Contrary to popular belief, the Bee Gees didn’t appear exclusively on the Saturday Night Fever soundtrack. But they were the most essential part of the album, supplying nearly all of the songs most closely associated with the movie. Of the six songs included by the band, ‘How Deep Is Your Love’ is the least inspiring. Saccharine and simplistic, ‘How Deep Is Your Love’ doesn’t rise to the exciting levels of the other Bee Gees tracks. In fact, another mellow Bee Gees track improves upon ‘How Deep Is Your Love’ in nearly every way.
9. ‘Open Sesame’ – Kool & the Gang
Kool & the Gang were, oddly enough, kind of like the Bee Gees: a decade-old band that had to go through stylistic and lineup changes before finding their home in disco. Whereas the Gibbs were relatively new to traditionally black American music, Kool & the Gang were anything but. Just like MFSB, Kool & the Gang have much better material than what they’re slotted with on the Saturday Night Fever soundtrack, but ‘Open Sesame’ is a solid addition to the disco canon from some of the masters of the genre.
8. ‘Jive Talkin’ – Bee Gees
The Gibbs were still clearly in workshop mode when they originally recorded ‘Jive Talkin’ in 1975. Barry hadn’t hit upon his golden falsetto just yet, and the mechanical backing track sounds ever-so-slightly stilted compared to the smooth funk that fills out the rest of the album’s tracks. But, c’mon: this is still ‘Jive Talkin’ we’re talking about. Maniacally infectious in every sense, ‘Jive Talkin’ proved that the Bee Gees were always destined to take on disco.
7. ‘More Than A Woman’ – Bee Gees
The superior version of the song (sorry, Tavares), the Bee Gees do wonders to convey a breezy lightness throughout ‘More Than A Woman’. Part yacht rock, part disco, and all hooks, ‘More Than A Woman’ is probably Barry’s best falsetto on the album. There’s no strain or shrillness in the vocal for ‘More Than A Woman’. Instead, Barry sounds like he’s been singing in that register his entire life.
6. ‘A Fifth of Beethoven’ – Walter Murphy
A classic instrumental of the disco era, Walter Murphy’s ‘A Fifth of Beethoven’ is one of those songs that we all seem to learn at an early age. The second (and better) mix of classical music with funk guitars on the Saturday Night Fever soundtrack, ‘A Fifth of Beethoven’ is perhaps the track that best exemplifies what disco could do at its most ambitious and thrilling. The second that opening motif hits, it’s impossible to get out of the way. Not that you would ever want to.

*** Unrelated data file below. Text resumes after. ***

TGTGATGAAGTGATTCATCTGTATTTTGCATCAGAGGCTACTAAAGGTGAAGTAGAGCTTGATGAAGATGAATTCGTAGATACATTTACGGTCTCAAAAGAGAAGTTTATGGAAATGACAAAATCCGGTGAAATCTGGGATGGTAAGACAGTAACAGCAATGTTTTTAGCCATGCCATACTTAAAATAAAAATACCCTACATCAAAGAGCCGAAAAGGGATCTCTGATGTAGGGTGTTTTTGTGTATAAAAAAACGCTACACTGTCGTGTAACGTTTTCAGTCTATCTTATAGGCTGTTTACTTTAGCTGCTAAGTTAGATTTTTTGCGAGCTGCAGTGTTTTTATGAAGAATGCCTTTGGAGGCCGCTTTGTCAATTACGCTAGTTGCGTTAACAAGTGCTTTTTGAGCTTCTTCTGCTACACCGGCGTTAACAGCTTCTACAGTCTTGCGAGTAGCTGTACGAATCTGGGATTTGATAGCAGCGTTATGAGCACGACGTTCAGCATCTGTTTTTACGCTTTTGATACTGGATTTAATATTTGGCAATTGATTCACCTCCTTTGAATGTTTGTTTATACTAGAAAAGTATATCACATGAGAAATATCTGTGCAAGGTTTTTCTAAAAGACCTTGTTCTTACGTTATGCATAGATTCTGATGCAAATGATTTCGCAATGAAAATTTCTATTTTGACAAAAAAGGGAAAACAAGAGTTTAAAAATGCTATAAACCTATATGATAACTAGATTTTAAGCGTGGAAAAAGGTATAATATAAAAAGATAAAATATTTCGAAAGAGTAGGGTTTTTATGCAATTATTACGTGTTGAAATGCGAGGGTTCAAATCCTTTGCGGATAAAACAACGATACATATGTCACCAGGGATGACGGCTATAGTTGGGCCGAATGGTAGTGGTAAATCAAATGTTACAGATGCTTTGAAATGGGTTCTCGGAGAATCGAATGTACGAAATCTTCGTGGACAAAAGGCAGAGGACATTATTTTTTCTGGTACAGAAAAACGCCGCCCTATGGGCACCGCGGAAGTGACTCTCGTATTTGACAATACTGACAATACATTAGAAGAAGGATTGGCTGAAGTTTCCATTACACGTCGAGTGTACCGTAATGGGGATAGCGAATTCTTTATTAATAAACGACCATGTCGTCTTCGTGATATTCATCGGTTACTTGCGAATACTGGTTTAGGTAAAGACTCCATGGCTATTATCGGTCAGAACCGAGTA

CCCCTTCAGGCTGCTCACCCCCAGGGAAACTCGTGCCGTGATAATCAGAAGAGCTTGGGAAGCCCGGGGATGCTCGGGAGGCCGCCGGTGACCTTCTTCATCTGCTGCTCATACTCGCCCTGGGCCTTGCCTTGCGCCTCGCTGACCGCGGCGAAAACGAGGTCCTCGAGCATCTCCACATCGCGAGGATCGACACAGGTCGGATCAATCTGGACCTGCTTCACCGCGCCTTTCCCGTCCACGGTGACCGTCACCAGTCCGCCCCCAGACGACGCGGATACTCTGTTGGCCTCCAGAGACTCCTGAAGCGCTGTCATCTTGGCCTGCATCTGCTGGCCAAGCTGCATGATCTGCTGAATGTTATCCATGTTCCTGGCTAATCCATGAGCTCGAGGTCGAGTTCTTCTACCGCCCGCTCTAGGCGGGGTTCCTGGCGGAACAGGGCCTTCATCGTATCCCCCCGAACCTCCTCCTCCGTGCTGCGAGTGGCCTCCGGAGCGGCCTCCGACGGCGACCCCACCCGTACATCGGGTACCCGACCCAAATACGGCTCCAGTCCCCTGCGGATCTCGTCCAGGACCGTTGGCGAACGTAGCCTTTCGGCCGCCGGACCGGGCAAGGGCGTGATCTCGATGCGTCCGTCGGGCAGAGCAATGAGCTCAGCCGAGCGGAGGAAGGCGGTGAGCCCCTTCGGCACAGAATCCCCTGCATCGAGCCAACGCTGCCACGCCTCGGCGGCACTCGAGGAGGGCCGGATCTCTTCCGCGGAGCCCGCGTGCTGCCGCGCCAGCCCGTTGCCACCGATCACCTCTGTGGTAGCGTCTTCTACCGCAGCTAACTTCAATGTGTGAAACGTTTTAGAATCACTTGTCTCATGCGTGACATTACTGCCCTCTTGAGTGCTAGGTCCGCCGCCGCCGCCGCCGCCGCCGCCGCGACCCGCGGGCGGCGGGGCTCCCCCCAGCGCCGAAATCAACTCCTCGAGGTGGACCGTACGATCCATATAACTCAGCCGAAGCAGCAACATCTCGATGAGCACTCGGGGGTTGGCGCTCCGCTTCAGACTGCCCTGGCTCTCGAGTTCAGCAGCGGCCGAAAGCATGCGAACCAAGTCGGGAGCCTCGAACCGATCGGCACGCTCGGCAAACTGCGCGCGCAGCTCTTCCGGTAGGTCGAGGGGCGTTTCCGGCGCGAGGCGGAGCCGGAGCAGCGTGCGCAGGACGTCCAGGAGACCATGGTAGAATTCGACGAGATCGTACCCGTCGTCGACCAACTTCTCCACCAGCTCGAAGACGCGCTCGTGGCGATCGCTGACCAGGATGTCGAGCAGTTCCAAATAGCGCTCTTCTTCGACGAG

5. ‘Disco Inferno’ – The Trammps
Here it is…disco’s national anthem. Originally a Philly act that graduated out of the Sigma Sound school of R&B, The Trammps took hold of the disco phenomenon and crafted perhaps the most infectious track that the genre ever birthed. ‘Disco Inferno has everything, including an infectious bassline, dance-ready rhythm, and memorable hook right at its heart. The only reason it doesn’t land higher on this list is that ‘Disco Inferno’, for all its charms, can’t quite transcend the trappings disco genre. It’s still an amazing song, though.
4. ‘Night Fever’ – Bee Gees
My personal favourite track to appear on the Saturday Night Fever soundtrack, ‘Night Fever’ is one giant fever dream of disco clubs, wah-wah guitars, and chest hair. Strangely, the most intoxicating element of ‘Night Fever’ is the palpable melancholy that sits at the heart of the song. Thanks to its minor key progression and relaxed groove, ‘Night Fever’ doesn’t beat you over the head like much of the soundtrack does. Instead, it sneaks up on you and surprises you with its charms. Maybe it doesn’t have a world-changing hook compared to some of the album’s other songs, but ‘Night Fever’ can easily be the most enjoyable and least novelty-adjacent song in Saturday Night Fever.
3. ‘Boogie Shoes’ – KC & the Sunshine Band
Nobody perfected disco the way KC & the Sunshine Band did. Over a few brief but powerful years, Harry Wayne Casey led his band of funk rockers into music immortality thanks to his ability to craft near-perfect pop hooks. His resume speaks for itself: ‘That’s the Way (I Like It)’, ‘Get Down Tonight’, ‘Keep It Comin’ Love’, ‘I’m Your Boogie Man’, and ‘(Shake, Shake, Shake) Shake Your Booty’. ‘Boogie Shoes’ is just another impossible-to-forget jam from the Sunshine Band. KC got culturally ostracised in the years after disco, but anyone who can appreciate pop music needs to give KC & the Sunshine Band their due, starting with ‘Boogie Shoes’.
2. ‘Stayin’ Alive’ – Bee Gees
It really didn’t take much: one drum loop, a few choice guitar notes, a short blast of strings, and one falsetto voice. Once it all came together, that was it: the Bee Gees officially ruled the world. ‘Stayin’ Alive’ remains the most iconic song by the Bee Gees, on top of being the most iconic track from Saturday Night Fever. Maybe some fatigue has led me to place it at number two, but I couldn’t put it any lower. It’s the most memorable and ear-wormy song on the album, even if it’s not quite the best.
1. ‘You Should Be Dancing’ – Bee Gees
Funny enough, the Bee Gees perfected their disco sound before ever getting involved with Saturday Night Fever. Two years before the soundtrack became one of the biggest-selling albums of all time, ‘You Should Be Dancing’ introduced a whole section of the global population to both the Bee Gees and disco music as a genre. Everything about ‘You Should Be Dancing’ is fine-tuned to get you on your feet, from the itchy rhythms to the groovy percussion (featuring Stephen Stills!) and Barry’s unmistakable falsetto. Maurice and Robin show up at just the right time to elevate the song into the stratosphere once it hits its monster chorus. How anyone has ever gotten ‘You Should Be Dancing’ out of their head is beyond me.